The Madras High Court on Monday convicted a litigant, A. Radhakrishnan of Salem, for contempt of court after finding him to be “an interloper who has been using the judicial process for blackmailing and causing annoyance to ordinary people in the guise of being a good samaritan.”
A Division Bench of Justices P.N. Prakash and A.A. Nakkiran sentenced him to four weeks of simple imprisonment. The judges also imposed a fine of ₹2,000 for each of the four charges levelled against him and ordered that, in default, he must undergo two more weeks of simple imprisonment.
The judges said that no sympathy could be shown to such people and directed the Chief Judicial Magistrate in Salem to issue a warrant requiring the Commissioner of Police to produce Radhakrishnan in the court. On such production, the CJM must commit the contemnor to prison for undergoing the sentence.
Though the Bench had convicted the petitioner on all four charges framed under the Contempt of Courts Act of 1971 and sentenced him to undergo four weeks of simple imprisonment for each of those charges, they made it clear that the substantive sentence should run concurrently and not consecutively.
The judges found the petitioner guilty of having filed a false residential address while filing a number of writ petitions in the High Court for retrieving temple properties under alleged encroachments. They also held him guilty of having made a false claim of being the trustee of a few temples in his sworn affidavits.
They refused to accept his submission that he had provided his old residential address because of sentimental value. “We are not able to accept the aforesaid explanation of the respondent. When a person files an affidavit especially in a public interest litigation, he is required to disclose his true details.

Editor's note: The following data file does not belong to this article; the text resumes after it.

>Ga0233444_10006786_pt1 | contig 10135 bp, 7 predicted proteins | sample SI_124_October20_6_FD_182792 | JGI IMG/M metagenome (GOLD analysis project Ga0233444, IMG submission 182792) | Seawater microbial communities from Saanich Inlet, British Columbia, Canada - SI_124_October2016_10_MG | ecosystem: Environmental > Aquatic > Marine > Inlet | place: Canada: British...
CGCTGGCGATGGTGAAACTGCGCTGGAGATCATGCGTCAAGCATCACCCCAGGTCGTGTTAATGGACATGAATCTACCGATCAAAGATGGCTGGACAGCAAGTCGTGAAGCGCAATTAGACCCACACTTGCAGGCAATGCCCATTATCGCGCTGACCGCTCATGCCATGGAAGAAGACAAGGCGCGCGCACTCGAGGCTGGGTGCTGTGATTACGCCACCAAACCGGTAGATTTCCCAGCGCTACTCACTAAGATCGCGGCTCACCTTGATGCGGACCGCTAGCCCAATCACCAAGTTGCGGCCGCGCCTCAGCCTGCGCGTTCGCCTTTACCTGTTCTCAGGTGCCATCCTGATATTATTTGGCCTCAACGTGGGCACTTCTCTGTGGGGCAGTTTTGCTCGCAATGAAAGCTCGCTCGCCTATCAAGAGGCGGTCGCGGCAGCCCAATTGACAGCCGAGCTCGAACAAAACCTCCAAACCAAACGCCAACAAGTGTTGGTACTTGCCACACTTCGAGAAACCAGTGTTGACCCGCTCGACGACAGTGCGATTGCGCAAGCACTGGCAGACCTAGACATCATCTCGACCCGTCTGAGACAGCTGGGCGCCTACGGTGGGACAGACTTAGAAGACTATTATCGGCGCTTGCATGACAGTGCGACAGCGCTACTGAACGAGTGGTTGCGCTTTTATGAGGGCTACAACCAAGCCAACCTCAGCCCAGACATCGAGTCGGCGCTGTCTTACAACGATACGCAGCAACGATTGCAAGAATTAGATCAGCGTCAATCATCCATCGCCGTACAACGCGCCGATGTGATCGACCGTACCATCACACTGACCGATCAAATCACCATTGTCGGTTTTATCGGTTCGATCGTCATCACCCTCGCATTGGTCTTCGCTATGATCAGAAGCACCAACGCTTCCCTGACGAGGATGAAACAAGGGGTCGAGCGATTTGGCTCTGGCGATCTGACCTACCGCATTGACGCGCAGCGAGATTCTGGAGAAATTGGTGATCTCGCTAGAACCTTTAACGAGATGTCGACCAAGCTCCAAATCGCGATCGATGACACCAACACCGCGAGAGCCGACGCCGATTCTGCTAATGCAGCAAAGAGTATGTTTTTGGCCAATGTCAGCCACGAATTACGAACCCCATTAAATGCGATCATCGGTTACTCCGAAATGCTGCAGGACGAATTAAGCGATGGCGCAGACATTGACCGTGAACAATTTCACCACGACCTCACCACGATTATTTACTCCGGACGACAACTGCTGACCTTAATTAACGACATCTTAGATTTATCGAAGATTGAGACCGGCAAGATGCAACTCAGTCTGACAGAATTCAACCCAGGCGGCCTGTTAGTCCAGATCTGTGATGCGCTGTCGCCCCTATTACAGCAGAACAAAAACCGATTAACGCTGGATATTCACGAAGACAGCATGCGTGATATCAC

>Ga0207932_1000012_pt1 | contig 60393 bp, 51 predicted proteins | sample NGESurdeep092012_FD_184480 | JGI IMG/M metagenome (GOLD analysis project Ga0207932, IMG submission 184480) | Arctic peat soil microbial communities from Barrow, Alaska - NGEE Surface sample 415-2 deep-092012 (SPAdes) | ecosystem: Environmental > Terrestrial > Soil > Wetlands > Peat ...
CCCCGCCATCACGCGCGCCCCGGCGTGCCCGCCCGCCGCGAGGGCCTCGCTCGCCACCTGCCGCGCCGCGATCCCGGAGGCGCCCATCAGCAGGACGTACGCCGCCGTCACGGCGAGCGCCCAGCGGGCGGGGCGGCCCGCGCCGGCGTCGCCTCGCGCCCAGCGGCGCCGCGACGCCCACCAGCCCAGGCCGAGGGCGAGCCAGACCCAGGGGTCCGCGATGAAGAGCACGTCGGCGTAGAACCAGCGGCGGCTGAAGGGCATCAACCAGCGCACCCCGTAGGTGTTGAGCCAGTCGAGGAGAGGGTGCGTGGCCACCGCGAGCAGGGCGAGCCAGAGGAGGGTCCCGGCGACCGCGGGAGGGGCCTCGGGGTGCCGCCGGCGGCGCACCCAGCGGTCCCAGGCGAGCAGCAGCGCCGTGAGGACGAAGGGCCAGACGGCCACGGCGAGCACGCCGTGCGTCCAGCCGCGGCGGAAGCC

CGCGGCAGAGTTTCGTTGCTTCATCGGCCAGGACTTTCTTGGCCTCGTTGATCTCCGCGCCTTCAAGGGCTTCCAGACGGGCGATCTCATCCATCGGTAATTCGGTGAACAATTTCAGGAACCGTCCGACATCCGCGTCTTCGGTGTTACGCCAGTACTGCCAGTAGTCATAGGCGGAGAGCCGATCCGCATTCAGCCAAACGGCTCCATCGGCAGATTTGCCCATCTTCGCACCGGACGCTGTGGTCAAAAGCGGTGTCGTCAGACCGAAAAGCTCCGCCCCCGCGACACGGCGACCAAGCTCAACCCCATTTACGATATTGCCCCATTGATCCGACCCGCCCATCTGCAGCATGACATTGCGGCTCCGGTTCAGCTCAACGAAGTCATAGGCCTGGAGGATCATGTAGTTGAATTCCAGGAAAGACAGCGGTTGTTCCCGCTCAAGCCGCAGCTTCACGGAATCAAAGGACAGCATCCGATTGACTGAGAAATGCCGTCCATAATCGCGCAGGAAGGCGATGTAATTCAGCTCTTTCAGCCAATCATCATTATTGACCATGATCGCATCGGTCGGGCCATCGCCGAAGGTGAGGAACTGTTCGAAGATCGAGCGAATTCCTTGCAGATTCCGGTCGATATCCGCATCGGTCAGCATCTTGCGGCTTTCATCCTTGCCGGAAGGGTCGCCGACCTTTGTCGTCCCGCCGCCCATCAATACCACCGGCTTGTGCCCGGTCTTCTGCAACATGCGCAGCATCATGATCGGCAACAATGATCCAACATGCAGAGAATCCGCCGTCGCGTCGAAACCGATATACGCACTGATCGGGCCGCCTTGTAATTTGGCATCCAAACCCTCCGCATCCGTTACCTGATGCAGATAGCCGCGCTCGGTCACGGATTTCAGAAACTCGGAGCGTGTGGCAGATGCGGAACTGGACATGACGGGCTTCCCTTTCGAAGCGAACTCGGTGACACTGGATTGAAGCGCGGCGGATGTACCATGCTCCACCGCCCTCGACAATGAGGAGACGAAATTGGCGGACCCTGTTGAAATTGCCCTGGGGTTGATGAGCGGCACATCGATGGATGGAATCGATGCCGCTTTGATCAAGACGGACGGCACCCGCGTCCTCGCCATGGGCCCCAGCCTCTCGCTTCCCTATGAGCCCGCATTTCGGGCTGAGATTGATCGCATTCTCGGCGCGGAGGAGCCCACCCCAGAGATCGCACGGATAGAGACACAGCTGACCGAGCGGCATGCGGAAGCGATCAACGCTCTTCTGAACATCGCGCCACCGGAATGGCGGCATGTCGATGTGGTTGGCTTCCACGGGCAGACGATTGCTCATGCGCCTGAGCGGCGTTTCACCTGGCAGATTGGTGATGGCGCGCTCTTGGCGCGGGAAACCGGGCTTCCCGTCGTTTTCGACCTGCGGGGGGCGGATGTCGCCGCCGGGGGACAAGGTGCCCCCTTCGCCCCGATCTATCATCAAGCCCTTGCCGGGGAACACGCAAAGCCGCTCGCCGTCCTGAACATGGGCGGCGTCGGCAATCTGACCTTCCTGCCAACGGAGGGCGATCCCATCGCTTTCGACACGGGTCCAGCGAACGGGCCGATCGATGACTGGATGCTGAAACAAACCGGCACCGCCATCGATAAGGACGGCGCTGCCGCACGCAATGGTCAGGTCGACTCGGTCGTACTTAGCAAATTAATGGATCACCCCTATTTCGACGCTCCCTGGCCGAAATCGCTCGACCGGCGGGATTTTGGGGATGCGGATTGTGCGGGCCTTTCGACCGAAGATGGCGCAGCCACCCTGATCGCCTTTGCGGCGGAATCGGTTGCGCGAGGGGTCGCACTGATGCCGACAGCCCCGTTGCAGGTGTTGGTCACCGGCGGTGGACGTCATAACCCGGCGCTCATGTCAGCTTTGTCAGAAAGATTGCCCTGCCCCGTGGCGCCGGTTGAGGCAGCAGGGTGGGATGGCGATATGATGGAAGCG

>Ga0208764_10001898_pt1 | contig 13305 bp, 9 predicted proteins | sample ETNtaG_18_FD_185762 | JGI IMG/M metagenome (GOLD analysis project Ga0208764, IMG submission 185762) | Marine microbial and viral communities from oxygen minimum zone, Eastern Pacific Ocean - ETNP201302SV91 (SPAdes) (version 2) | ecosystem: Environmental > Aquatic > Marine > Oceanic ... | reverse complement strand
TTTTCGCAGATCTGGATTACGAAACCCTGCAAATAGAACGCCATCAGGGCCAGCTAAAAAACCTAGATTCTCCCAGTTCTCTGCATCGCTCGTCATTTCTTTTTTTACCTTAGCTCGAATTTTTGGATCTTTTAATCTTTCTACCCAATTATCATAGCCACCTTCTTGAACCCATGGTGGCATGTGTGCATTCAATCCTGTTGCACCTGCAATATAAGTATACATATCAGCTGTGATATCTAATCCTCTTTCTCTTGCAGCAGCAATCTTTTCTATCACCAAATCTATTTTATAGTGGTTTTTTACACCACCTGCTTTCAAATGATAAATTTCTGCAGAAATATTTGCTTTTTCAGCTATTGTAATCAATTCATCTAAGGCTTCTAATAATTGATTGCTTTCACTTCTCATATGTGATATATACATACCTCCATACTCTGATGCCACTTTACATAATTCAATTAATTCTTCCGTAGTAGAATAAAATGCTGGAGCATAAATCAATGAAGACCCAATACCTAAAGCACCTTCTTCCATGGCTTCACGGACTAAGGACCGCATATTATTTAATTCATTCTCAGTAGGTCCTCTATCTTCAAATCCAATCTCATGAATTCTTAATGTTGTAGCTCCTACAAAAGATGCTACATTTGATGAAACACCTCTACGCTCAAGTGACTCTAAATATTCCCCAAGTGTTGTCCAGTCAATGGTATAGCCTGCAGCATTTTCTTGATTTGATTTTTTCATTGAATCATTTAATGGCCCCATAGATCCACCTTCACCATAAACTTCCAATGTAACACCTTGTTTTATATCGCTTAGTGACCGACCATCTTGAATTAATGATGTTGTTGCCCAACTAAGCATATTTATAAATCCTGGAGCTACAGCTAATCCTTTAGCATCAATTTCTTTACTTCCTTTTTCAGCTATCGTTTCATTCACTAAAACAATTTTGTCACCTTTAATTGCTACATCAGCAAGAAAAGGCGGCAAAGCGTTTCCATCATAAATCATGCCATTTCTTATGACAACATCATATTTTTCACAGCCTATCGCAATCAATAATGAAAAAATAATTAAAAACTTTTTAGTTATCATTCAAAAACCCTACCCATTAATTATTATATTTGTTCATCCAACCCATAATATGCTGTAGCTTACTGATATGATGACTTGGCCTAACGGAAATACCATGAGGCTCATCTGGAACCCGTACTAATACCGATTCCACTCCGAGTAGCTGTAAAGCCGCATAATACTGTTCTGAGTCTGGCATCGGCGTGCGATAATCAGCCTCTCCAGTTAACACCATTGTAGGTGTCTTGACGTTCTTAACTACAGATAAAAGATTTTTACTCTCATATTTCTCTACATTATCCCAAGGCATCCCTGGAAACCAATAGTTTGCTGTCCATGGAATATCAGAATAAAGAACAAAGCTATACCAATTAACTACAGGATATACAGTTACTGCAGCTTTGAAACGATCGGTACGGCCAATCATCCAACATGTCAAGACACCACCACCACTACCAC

“Giving an address in the affidavit knowing full well that it is not the correct one, per se, amounts to criminal contempt, because, the respondent does not want to be reached by the court and wants to remain incognito... His acts of giving false information would definitely interfere with the administration of justice,” the judges wrote.
They also found that the litigant had been adopting yet another modus operandi of threatening government officials by sending representations to the Chief Justice’s office and creating an impression as if the High Court was monitoring his complaint after those representations get forwarded to the Collector concerned in the routine course.
The Division Bench also took note that the litigant had been booked in as many as eight criminal cases of which some had ended in acquittal while others were pending trial. The orders were passed on a criminal contempt of court petition moved against him by one Sivakumar in 2020 after obtaining the Advocate General’s consent in 2019.